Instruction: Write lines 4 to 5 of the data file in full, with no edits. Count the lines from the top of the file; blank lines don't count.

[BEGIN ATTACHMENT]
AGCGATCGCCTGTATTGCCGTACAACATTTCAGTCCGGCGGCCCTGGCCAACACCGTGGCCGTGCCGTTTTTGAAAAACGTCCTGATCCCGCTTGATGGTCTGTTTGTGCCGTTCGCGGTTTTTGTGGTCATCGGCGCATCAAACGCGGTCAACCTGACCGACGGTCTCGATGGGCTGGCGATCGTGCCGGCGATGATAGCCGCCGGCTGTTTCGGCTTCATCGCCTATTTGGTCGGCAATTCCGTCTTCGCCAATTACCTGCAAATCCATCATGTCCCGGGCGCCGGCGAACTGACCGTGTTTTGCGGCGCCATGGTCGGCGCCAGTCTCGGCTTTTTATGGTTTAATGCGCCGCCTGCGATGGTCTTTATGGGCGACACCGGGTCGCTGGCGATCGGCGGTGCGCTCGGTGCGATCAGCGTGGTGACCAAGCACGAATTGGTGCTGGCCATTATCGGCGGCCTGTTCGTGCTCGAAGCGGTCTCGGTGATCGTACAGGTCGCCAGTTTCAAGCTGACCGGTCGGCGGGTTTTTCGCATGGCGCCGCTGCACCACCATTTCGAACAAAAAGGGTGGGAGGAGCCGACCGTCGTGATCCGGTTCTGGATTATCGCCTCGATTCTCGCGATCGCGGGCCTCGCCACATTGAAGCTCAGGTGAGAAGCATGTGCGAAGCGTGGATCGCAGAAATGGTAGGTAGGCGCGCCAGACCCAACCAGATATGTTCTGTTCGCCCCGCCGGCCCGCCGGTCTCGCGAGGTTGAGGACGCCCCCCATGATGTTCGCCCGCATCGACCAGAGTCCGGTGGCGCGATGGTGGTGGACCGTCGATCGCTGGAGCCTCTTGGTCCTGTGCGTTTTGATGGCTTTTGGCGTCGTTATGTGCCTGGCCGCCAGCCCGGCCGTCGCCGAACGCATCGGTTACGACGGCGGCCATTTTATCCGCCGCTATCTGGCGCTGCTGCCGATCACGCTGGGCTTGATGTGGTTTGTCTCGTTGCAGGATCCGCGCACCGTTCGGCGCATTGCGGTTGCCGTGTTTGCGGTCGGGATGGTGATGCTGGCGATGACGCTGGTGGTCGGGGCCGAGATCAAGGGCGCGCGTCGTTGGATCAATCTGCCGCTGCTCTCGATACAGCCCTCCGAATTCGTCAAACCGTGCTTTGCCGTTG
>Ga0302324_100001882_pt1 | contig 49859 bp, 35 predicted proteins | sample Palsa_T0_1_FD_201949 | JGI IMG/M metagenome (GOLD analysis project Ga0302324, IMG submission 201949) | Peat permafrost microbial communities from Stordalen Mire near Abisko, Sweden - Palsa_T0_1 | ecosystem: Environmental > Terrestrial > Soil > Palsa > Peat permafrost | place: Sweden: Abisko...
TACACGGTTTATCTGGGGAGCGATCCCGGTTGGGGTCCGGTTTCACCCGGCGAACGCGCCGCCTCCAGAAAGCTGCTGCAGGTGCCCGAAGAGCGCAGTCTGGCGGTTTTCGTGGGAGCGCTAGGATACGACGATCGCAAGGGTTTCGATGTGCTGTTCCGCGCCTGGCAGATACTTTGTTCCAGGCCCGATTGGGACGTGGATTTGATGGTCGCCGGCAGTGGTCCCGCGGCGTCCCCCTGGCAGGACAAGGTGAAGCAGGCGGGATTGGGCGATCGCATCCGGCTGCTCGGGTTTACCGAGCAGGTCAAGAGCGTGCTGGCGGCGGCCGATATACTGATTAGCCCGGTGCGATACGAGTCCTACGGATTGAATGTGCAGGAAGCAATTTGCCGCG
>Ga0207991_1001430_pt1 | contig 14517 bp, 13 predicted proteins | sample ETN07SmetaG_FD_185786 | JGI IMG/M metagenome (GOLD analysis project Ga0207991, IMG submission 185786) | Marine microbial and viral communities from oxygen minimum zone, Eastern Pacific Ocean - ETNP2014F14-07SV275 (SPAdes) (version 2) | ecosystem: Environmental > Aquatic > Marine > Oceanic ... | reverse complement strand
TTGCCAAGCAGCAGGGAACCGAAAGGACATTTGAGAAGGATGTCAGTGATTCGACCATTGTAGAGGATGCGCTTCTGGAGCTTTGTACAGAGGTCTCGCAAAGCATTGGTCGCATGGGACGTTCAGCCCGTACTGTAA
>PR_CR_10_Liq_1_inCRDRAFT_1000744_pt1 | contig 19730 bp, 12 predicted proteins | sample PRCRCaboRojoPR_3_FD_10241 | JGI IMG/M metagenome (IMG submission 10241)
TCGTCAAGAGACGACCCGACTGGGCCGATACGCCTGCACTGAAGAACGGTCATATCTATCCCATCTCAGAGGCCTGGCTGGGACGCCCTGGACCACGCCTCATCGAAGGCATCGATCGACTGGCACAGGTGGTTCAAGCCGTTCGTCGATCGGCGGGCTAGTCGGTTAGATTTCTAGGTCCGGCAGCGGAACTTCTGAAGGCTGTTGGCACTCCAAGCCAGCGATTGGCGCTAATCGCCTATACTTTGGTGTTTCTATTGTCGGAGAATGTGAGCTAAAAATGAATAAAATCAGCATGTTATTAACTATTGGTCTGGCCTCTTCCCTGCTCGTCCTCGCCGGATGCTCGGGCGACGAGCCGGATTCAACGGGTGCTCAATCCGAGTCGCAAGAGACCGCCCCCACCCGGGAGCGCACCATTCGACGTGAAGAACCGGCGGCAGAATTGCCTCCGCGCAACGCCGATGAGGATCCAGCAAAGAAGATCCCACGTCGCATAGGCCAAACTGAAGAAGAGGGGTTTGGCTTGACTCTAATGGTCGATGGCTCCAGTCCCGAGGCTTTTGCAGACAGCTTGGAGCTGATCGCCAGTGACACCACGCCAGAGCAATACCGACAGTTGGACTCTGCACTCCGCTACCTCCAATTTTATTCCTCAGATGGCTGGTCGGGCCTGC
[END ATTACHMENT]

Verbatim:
>Ga0207991_1001430_pt1 | contig 14517 bp, 13 predicted proteins | sample ETN07SmetaG_FD_185786 | JGI IMG/M metagenome (GOLD analysis project Ga0207991, IMG submission 185786) | Marine microbial and viral communities from oxygen minimum zone, Eastern Pacific Ocean - ETNP2014F14-07SV275 (SPAdes) (version 2) | ecosystem: Environmental > Aquatic > Marine > Oceanic ... | reverse complement strand
TTGCCAAGCAGCAGGGAACCGAAAGGACATTTGAGAAGGATGTCAGTGATTCGACCATTGTAGAGGATGCGCTTCTGGAGCTTTGTACAGAGGTCTCGCAAAGCATTGGTCGCATGGGACGTTCAGCCCGTACTGTAA